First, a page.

Criminal Law

Eliminating peremptory challenges puts judges in charge

By Jennifer Brown, AdvocateDaily.com Senior Editor

Criminal Code reforms being rolled out this fall include the elimination of peremptory challenges — where trial participants can reject a certain number of potential jurors without stating a reason — which Toronto criminal lawyer John Rosen says will cause “chaos in the courts.”

“The federal government’s legislation, Bill C-75, has a number of issues with it and the major one for me is the abolition of peremptory challenges,” says Rosen, founder of Rosen & Company Barristers. “It’s clearly going to cause chaos in the courts and affect the manner in which juries are selected.”

Without the peremptory challenges, he says lawyers will be left with challenging a potential juror for cause or another technical issue.

“It also puts the judge in charge of the process,” Rosen tells AdvocateDaily.com. “Unlike the United States, which has extensive voir dire of the jurors, with plenty of questioning, the history in Canada under the challenge-for-cause section has been narrowly interpreted.”

In the Canadian judicial system, each side has a number of peremptory challenges — in second-degree murder trials it’s 12, and first-degree murder it’s 20, he says.

“There may be plenty of reasons — in a sexual assault case I may not want a nurse on the jury, or an accountant in a fraud trial. The Crown will look at a prospective juror because they want an intellectual jury or working-class jury, it all depends,” Rosen says.

In a challenge-for-cause situation, you’re only allowed to ask questions that have been pre-screened by the judge, and only two or three questions are allowed, he says.

“This creates a problem on counsel because we’re going to be asking for a much wider ambit of questioning,” says Rosen.

There’s also a provision in Bill C-75 that the judge will control the questioning, which he says suggests that Canada may be getting closer to the American jury-selection model.

“The judge now has the power, as the jury is being selected, to stand people aside because he or she thinks that the person isn’t representative of the community. All of a sudden, you now have the judge picking the jury as opposed to the participants. This is very troubling because the right to a trial by jury and the right to a fair trial is enshrined in the Charter, and this is tampering with that Charter right,” Rosen says.

He says he expects pushback from both Crown and defence counsel concerning this shift in focus which gives more responsibility to the judge in the selection of jurors.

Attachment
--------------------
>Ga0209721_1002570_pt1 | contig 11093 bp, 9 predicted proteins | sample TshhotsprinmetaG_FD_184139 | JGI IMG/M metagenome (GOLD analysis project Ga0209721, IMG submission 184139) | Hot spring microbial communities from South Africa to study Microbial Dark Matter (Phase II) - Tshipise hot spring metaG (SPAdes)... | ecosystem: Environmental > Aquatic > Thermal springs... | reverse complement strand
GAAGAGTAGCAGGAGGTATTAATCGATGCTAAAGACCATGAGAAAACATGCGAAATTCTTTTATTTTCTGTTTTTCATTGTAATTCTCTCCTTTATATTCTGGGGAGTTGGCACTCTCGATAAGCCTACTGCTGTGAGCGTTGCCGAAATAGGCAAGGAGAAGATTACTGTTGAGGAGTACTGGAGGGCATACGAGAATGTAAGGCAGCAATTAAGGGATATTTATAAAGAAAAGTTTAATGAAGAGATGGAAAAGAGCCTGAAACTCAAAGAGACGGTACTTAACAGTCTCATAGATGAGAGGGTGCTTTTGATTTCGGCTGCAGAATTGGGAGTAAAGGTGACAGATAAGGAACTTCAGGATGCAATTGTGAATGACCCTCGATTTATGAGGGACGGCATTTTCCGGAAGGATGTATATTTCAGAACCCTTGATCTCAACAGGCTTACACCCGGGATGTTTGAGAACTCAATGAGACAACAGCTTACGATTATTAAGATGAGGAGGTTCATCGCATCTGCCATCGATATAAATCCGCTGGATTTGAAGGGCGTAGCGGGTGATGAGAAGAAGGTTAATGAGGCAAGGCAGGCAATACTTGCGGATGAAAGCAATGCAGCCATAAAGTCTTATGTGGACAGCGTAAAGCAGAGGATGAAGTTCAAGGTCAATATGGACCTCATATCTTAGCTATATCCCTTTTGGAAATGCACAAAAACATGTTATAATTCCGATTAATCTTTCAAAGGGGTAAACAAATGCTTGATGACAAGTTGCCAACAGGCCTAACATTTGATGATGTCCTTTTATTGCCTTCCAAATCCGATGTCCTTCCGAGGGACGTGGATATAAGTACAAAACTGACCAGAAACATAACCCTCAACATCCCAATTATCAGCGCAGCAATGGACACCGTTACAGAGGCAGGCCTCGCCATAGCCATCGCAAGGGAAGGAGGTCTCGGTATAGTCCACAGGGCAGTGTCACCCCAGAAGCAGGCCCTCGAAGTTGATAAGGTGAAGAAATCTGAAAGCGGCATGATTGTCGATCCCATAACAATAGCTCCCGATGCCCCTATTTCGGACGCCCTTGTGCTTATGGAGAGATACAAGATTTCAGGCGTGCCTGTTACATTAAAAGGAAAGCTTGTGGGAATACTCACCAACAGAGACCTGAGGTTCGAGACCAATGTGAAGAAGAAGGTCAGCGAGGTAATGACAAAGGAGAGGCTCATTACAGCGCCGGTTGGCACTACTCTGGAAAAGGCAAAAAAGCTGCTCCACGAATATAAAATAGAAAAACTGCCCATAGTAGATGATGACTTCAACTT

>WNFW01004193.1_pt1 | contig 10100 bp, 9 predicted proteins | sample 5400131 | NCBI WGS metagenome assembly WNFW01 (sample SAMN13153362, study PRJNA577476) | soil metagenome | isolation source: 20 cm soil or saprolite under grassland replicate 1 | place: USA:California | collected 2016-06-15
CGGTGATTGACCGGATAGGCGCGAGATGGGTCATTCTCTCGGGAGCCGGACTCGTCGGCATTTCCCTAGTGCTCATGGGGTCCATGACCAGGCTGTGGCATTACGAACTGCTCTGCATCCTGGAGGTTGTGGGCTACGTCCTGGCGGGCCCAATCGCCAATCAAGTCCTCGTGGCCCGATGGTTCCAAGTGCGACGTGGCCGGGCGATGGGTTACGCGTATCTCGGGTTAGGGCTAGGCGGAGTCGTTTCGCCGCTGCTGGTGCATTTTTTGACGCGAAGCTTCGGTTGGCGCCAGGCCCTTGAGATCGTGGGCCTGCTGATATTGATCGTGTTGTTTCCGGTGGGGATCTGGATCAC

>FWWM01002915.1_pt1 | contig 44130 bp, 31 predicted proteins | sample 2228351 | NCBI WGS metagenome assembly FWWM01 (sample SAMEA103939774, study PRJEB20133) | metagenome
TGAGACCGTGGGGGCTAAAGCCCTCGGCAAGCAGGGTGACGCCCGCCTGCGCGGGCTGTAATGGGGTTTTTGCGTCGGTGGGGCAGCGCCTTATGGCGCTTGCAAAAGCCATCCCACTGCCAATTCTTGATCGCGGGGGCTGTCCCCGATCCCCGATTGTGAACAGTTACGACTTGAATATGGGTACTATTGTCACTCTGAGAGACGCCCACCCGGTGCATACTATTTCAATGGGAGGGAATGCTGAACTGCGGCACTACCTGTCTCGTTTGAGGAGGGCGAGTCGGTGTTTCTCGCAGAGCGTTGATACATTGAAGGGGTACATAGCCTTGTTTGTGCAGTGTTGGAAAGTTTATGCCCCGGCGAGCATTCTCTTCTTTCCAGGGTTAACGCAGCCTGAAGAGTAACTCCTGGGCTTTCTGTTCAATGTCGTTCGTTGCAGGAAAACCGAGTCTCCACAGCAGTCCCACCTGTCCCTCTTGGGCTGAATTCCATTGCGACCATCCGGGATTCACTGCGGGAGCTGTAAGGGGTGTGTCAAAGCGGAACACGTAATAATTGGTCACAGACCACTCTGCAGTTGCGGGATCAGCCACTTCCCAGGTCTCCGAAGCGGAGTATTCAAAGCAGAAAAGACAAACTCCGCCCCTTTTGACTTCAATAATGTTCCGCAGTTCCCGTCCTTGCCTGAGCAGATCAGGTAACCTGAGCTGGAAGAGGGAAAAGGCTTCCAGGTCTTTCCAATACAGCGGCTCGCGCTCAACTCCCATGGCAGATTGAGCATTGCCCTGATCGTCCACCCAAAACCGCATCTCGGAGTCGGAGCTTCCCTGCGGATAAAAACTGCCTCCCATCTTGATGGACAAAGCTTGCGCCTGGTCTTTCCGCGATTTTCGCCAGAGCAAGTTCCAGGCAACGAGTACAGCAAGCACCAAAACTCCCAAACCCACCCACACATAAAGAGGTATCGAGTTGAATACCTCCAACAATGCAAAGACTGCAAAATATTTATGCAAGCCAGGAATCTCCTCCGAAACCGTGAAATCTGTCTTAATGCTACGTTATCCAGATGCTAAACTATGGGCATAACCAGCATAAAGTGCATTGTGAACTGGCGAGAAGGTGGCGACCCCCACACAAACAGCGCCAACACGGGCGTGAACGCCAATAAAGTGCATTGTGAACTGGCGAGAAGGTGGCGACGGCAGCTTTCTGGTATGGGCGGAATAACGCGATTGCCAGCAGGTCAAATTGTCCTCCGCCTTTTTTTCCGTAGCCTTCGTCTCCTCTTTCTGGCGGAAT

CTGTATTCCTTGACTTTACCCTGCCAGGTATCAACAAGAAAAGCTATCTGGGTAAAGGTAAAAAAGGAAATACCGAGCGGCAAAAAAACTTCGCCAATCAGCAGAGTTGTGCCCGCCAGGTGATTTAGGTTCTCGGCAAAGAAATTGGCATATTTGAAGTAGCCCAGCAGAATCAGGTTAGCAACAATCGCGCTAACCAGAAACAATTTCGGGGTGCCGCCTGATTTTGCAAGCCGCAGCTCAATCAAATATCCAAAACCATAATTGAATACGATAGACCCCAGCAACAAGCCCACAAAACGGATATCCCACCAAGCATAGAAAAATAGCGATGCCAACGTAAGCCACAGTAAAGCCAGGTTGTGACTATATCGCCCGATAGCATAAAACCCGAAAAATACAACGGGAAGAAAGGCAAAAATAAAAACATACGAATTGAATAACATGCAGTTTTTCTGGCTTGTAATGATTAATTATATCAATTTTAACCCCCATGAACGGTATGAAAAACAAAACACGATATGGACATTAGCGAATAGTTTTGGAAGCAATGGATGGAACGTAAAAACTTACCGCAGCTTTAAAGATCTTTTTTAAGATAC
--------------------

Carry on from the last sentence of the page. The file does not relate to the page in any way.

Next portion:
“Are the judiciary ready for this? I doubt it very much. They are expecting an onslaught of Constitutional challenges,” Rosen says.

However, the real issue procedurally is how will it play out to ensure an individual receives a fair trial? He says the change undermines that right in a number of ways. First is the peremptory challenge itself, which Rosen says was always used as a “shield and never a sword.”

“Up until now, the accused always felt they were participating in the selection of the jury. Now it’s totally out of the accused’s hands — a jury is being selected for the accused, which means it is going to undermine the confidence of the public in the judicial system,” he says.

Rosen says concerns that lawyers can structure a jury in a certain way are unfounded. The federal government stepped in to address the issue after it was raised in the 2018 trial of a Saskatchewan farmer acquitted of second-degree murder in the death of a 22-year-old Cree man. During jury selection, potential jurors who appeared to be First Nations were rejected under the peremptory challenge provision, and an all-white jury was chosen.

“The federal government says that its own studies are based on media reports of this trial and nothing else. There is no empirical study to base this on,” he says. “I don’t think there were any Aboriginal people who felt they had been challenged unfairly.”

Rosen says that by allowing an accused and the Crown to have peremptory challenges provides a “safety valve.”

“People who may not be prejudiced or biased in a general sense may come to be jurors in circumstances where, in a particular case, maybe they shouldn’t be jurors — they may come to it with certain expertise or other knowledge — and now we have no safety valve,” he says.

Rosen advises that accused persons will have to be “very careful” in obtaining counsel to ensure they have the experience in protecting their rights and dealing with the changes in the law.

“You can’t have someone with limited experience walking into this. They’ll get run over,” he says.

Will this cause more appeals?

“The answer is absolutely yes, and that applies to both sides. The reason is that selection of jurors is the decision of basically judges in the case — it goes to the very jurisdiction to have the trial in the first place. If there is a legal flaw in the selection process the entire trial is nullified,” Rosen says.

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